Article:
Friday, December 30, 2011
On Being Unfulfilled
I took my Christmas tree down on Wednesday. Pine needles still gather on my socks as I pad around the place, and the tree itself lies on the curb, not yet claimed by the City of Durham Curbside Yard Waste Collection Service. I had an odd, sad feeling taking it down. It makes me sad, half empty, the impermanence of things, especially splendor, even so shabby-chic a splendor as my six-foot tree was. The inability of things or people to last, to fill up a life, except for too brief shining spasms of delight and insight, is not pessimism; it is a fact. Every passion is soon enough dimmed and extinguished by everyday reality, dwindling resources, age, adversity, sickness, and death. Even adopting a life style, or philosophy, or religion has offered, at best, only a passing sense of satisfaction and quiet.
The day, alas, cannot be seized. But I must do my best, anyway.
I am not somebody who buys books or attends seminars on how to find fulfillment and purpose. Fulfillment and purpose are never found; they are made. I make mine from the real stuff of life--the stuff life throws at me or throws me into. And they don't last for long. Well, eventually I will find quiet fulfillment in death, but in life I get flashing sensations of achievement, ecstasy, camaraderie, glamor, rage, lust, loneliness, and so forth. Even peace, boredom, and routine, which almost by definition create illusions of everlastingness, pass quickly. Rapid change could work well as a definition of life. My life, anyway. I am not one to be too settled, satiated, satisfied, filled up.
There is a way to live one's life amid the world's inadequacies. The trick, of course, is learning to accept them. I am content with nonfulfillment and change--stoically content by necessity to see things that are beautiful, wise, gratifying, and loved slip from grasp. Nothing is gained by discontent, which takes up space needed for new days of new feelings. Andre Gide once wrote that one does not discover new lands without consenting to lose sight of the shore for a very long time. I want a lifetime of discovering new lands.
I love pineapple. But what if I ate a pineapple, let's say two whole pineapples--and then felt ideally fulfilled. Eternally fulfilled. Then I might never again enjoy the taste of other things--chili peppers, vanilla, brisket, cilantro, gin, lime, or even another pineapple. The body transforms what it takes in as energy, disposes or stores what it does not need, and makes room for more. I suppose I could still commit to eating only pineapple for the rest of my days, but I don't want to do that. Life may not offer eternal satisfaction and joy, but it does offer variety ... and change.
Of course, there's risk, too. If you let a good thing slip through your fingers, who's to say that the next thing to touch them will not be painful, even deadly? I am not so much a stoic that I am free of emotion. Last month I sobbed convulsively after I had my dog Ripley euthanized. What can replace Ripley? Nothing. But life moves on. As Kurt Vonnegut put it, "So it goes." My friend Dutch used to say, "You play the hand that's dealt you." Complaining about the hand I held never did me or anyone any good. Neither did clinging to it, forever refusing to pick up the next card. Nor imagining a heavenly Hoyle deck that gives a winning hand to everybody who wants it.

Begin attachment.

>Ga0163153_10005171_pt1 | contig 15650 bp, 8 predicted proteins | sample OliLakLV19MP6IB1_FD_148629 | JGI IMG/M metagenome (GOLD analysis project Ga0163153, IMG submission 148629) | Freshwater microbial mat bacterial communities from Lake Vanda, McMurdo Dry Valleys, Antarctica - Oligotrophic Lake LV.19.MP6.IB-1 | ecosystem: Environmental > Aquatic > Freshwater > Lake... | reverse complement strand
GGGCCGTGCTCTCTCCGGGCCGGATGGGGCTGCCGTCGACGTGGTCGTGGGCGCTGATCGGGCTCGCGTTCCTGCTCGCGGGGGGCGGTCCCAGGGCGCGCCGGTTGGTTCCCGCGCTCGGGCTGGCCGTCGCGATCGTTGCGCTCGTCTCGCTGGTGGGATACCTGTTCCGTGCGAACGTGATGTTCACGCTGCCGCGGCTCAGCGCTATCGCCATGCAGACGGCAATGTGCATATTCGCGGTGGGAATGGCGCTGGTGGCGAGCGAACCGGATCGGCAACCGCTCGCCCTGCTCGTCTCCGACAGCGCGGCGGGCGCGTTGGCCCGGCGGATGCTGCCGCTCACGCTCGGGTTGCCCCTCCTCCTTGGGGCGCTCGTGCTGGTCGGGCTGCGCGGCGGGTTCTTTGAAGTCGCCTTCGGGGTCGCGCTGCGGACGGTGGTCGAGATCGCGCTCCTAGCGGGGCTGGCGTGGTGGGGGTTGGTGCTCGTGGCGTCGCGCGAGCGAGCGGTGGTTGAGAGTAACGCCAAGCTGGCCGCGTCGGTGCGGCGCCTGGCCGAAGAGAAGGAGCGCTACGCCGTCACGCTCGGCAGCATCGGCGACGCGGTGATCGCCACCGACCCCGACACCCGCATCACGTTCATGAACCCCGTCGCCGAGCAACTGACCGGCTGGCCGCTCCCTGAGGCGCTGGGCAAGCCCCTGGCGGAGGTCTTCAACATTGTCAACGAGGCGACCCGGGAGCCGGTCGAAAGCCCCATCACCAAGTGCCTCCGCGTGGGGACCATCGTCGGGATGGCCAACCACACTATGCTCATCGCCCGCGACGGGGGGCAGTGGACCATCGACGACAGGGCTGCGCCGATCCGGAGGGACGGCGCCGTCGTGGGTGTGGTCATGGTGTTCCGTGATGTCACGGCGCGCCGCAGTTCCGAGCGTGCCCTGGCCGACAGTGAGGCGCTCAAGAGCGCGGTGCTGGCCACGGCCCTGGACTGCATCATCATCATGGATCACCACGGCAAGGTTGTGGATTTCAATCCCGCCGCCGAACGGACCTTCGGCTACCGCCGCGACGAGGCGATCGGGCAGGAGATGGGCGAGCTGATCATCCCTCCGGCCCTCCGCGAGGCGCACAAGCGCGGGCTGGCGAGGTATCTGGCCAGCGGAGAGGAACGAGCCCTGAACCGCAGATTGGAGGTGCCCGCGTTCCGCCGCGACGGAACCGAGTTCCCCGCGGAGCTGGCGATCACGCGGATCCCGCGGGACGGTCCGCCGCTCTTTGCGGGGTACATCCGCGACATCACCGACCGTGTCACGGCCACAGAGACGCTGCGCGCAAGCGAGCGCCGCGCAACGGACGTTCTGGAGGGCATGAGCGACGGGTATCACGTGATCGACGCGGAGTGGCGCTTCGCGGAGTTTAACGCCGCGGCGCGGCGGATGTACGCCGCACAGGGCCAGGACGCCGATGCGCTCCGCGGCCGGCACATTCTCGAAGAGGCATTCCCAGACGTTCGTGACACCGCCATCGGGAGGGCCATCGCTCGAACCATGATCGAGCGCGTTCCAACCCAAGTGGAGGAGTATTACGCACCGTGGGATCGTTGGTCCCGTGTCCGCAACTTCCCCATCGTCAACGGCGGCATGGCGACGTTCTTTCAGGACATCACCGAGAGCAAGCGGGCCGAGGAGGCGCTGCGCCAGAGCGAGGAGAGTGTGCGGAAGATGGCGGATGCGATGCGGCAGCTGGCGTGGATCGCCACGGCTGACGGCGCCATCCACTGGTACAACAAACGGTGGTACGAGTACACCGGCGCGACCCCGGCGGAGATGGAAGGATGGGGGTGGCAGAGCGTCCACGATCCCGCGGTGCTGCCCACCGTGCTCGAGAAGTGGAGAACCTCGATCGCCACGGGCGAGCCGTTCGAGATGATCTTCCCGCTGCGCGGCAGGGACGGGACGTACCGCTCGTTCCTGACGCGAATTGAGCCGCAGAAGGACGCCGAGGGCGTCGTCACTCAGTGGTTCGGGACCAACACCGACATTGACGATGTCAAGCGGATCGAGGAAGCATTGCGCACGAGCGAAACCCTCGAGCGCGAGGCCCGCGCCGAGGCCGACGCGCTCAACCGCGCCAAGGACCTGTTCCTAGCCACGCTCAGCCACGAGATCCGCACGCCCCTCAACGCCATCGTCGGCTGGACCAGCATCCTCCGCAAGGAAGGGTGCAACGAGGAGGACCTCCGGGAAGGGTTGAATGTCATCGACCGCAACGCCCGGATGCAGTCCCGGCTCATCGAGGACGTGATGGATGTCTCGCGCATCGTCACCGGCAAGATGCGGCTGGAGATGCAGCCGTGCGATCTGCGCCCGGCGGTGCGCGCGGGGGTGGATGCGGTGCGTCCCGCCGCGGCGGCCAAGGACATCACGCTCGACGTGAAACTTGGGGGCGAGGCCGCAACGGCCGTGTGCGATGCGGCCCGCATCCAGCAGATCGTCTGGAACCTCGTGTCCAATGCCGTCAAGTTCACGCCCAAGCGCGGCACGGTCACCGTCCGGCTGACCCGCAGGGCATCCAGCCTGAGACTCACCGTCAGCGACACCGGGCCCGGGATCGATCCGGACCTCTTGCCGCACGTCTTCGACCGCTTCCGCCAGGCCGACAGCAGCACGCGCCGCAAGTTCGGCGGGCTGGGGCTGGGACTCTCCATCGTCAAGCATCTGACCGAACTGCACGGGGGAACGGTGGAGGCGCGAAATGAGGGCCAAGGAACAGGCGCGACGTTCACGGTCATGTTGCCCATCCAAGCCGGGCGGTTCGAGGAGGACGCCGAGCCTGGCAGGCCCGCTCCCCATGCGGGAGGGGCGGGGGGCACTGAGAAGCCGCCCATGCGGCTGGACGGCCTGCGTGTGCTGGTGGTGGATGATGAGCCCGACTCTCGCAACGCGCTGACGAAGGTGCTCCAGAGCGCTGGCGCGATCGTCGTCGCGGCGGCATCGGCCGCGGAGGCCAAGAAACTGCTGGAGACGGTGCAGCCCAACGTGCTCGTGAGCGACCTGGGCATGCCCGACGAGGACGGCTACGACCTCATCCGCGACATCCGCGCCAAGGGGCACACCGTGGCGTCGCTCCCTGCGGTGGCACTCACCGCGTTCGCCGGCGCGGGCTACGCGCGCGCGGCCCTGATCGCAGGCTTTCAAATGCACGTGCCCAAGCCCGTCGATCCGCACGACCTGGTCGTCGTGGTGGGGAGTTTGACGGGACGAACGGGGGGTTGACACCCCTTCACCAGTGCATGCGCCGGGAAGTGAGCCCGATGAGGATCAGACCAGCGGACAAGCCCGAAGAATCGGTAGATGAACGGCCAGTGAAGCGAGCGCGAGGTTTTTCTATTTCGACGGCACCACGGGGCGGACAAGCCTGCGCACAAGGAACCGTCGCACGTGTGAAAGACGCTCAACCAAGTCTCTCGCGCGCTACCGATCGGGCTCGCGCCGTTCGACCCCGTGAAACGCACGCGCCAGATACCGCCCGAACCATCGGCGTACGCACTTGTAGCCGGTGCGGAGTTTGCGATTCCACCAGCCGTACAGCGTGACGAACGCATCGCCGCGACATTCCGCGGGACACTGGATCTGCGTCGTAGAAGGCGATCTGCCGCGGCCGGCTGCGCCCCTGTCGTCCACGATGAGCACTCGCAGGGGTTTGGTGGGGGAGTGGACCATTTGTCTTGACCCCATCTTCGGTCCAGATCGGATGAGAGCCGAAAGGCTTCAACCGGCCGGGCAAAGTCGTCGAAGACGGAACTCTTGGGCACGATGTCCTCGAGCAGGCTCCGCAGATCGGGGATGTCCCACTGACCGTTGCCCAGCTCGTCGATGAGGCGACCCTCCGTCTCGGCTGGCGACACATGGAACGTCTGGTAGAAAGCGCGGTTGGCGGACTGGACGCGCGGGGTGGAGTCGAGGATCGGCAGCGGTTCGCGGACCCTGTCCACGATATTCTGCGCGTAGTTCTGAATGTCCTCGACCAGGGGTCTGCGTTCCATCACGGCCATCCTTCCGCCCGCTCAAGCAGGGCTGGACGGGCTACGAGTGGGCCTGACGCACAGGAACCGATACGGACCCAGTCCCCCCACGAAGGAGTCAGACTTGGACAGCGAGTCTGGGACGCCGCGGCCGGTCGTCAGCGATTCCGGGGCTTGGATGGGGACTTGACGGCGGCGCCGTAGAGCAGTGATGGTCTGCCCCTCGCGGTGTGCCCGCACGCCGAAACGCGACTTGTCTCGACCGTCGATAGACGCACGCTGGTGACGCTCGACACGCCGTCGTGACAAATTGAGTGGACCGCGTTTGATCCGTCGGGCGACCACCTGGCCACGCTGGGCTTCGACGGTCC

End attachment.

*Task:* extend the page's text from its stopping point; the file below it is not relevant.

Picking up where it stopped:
As one of my favorite poets Rainer Maria Rilke wrote, "Maybe all the dragons in our lives are really princesses waiting to see us be, just once, beautiful and brave." Death--or its pale second, a life lived in dogged commitment to safe and dependable routine, in refusal of the tidal motions of reality--requires no beauty or courage. Still, it's good not to be overly idealistic or ambitious. I cannot fix the world. Perhaps I can have an impact on reality, on history, perhaps not. Perhaps my life is getting better, or worse, or it stays the same. My optimistic or pessimistic thoughts have little effect on how things turn out in the end. It's hard to slay dragons without taking out a few princesses along the way. But we must always strive to be beautiful and brave.
Is the glass half empty or half full?
This week I reread one of my favorite books, Voltaire's Candide, or Optimism (1759). In it Voltaire satirizes philosophy's attempt to stabilize a careening world of reality, especially since much of life's disorder results from people attempting to impose a too narrow and ungenerous idea of order upon it. He particularly satirizes Leibniz's optimistic philosophy, a great influence on what Herbert Marcuse later dubbed "happy consciousness." In the closing chapters our hero reunites with his long-lost true love, only to find her ugly and repulsive, broken by life's interminable misfortunes. He has sought love, understanding, and wealth--gained them and lost them. "What a world we live in!" his disillusioned friend Pangloss exclaims. But there is no choice but to live in it.
They meet a Muslim farmer with a small plot of land, who has no idea of current events or politics, He and his four children live simply and hand-make sorbet and kaymak from the fruits of their garden: oranges, lemons, limes, pineapple, and pistachio. He tells his anxious visitors, "Work keeps us from three great evils: boredom, vice, and need." He and his children treat the guests kindly and generously. Candide's final revelation is that simple, gratifying work is superior to theories, public affairs, epistemologies, and even positive thinking. "We must cultivate our garden," our hero says at the end.
The glass is ... unfulfilled. That's the good news. Meanwhile, we must cultivate our garden.
Posted by Joe at 8:39 AM